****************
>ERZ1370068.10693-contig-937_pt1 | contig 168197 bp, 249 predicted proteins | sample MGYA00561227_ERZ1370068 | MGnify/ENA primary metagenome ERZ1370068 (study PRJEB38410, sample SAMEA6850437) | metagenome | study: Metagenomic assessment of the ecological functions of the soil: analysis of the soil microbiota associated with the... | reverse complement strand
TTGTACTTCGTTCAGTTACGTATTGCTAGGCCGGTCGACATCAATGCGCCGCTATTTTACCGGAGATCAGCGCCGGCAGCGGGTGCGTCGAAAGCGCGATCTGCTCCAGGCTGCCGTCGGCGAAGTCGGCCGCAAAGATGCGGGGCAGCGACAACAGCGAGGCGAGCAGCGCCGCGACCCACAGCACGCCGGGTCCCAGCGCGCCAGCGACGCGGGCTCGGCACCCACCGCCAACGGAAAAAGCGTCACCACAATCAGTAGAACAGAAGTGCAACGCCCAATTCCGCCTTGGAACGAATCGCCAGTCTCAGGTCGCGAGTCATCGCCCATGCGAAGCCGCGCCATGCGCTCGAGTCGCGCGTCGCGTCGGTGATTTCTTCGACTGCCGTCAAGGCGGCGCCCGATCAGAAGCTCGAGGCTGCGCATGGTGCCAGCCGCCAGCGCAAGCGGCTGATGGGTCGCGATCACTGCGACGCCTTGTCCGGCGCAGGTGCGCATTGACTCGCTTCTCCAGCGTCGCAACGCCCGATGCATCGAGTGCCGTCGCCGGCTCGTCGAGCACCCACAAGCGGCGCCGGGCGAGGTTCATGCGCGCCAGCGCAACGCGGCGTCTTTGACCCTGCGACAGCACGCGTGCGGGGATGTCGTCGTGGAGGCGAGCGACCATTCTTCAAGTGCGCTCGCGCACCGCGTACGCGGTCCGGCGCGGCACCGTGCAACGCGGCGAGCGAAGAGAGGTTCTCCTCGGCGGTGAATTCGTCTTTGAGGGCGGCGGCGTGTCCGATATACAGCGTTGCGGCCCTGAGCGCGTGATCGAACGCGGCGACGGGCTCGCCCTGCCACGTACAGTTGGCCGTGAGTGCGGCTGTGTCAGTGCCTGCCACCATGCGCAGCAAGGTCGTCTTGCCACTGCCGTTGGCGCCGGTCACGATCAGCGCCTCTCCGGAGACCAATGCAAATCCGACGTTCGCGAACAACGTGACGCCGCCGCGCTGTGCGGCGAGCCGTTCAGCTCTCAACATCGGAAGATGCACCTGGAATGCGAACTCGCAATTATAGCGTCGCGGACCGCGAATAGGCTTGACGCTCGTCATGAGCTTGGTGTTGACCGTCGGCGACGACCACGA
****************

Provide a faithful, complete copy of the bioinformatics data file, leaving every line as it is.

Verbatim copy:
>ERZ1370068.10693-contig-937_pt1 | contig 168197 bp, 249 predicted proteins | sample MGYA00561227_ERZ1370068 | MGnify/ENA primary metagenome ERZ1370068 (study PRJEB38410, sample SAMEA6850437) | metagenome | study: Metagenomic assessment of the ecological functions of the soil: analysis of the soil microbiota associated with the... | reverse complement strand
TTGTACTTCGTTCAGTTACGTATTGCTAGGCCGGTCGACATCAATGCGCCGCTATTTTACCGGAGATCAGCGCCGGCAGCGGGTGCGTCGAAAGCGCGATCTGCTCCAGGCTGCCGTCGGCGAAGTCGGCCGCAAAGATGCGGGGCAGCGACAACAGCGAGGCGAGCAGCGCCGCGACCCACAGCACGCCGGGTCCCAGCGCGCCAGCGACGCGGGCTCGGCACCCACCGCCAACGGAAAAAGCGTCACCACAATCAGTAGAACAGAAGTGCAACGCCCAATTCCGCCTTGGAACGAATCGCCAGTCTCAGGTCGCGAGTCATCGCCCATGCGAAGCCGCGCCATGCGCTCGAGTCGCGCGTCGCGTCGGTGATTTCTTCGACTGCCGTCAAGGCGGCGCCCGATCAGAAGCTCGAGGCTGCGCATGGTGCCAGCCGCCAGCGCAAGCGGCTGATGGGTCGCGATCACTGCGACGCCTTGTCCGGCGCAGGTGCGCATTGACTCGCTTCTCCAGCGTCGCAACGCCCGATGCATCGAGTGCCGTCGCCGGCTCGTCGAGCACCCACAAGCGGCGCCGGGCGAGGTTCATGCGCGCCAGCGCAACGCGGCGTCTTTGACCCTGCGACAGCACGCGTGCGGGGATGTCGTCGTGGAGGCGAGCGACCATTCTTCAAGTGCGCTCGCGCACCGCGTACGCGGTCCGGCGCGGCACCGTGCAACGCGGCGAGCGAAGAGAGGTTCTCCTCGGCGGTGAATTCGTCTTTGAGGGCGGCGGCGTGTCCGATATACAGCGTTGCGGCCCTGAGCGCGTGATCGAACGCGGCGACGGGCTCGCCCTGCCACGTACAGTTGGCCGTGAGTGCGGCTGTGTCAGTGCCTGCCACCATGCGCAGCAAGGTCGTCTTGCCACTGCCGTTGGCGCCGGTCACGATCAGCGCCTCTCCGGAGACCAATGCAAATCCGACGTTCGCGAACAACGTGACGCCGCCGCGCTGTGCGGCGAGCCGTTCAGCTCTCAACATCGGAAGATGCACCTGGAATGCGAACTCGCAATTATAGCGTCGCGGACCGCGAATAGGCTTGACGCTCGTCATGAGCTTGGTGTTGACCGTCGGCGACGACCACGA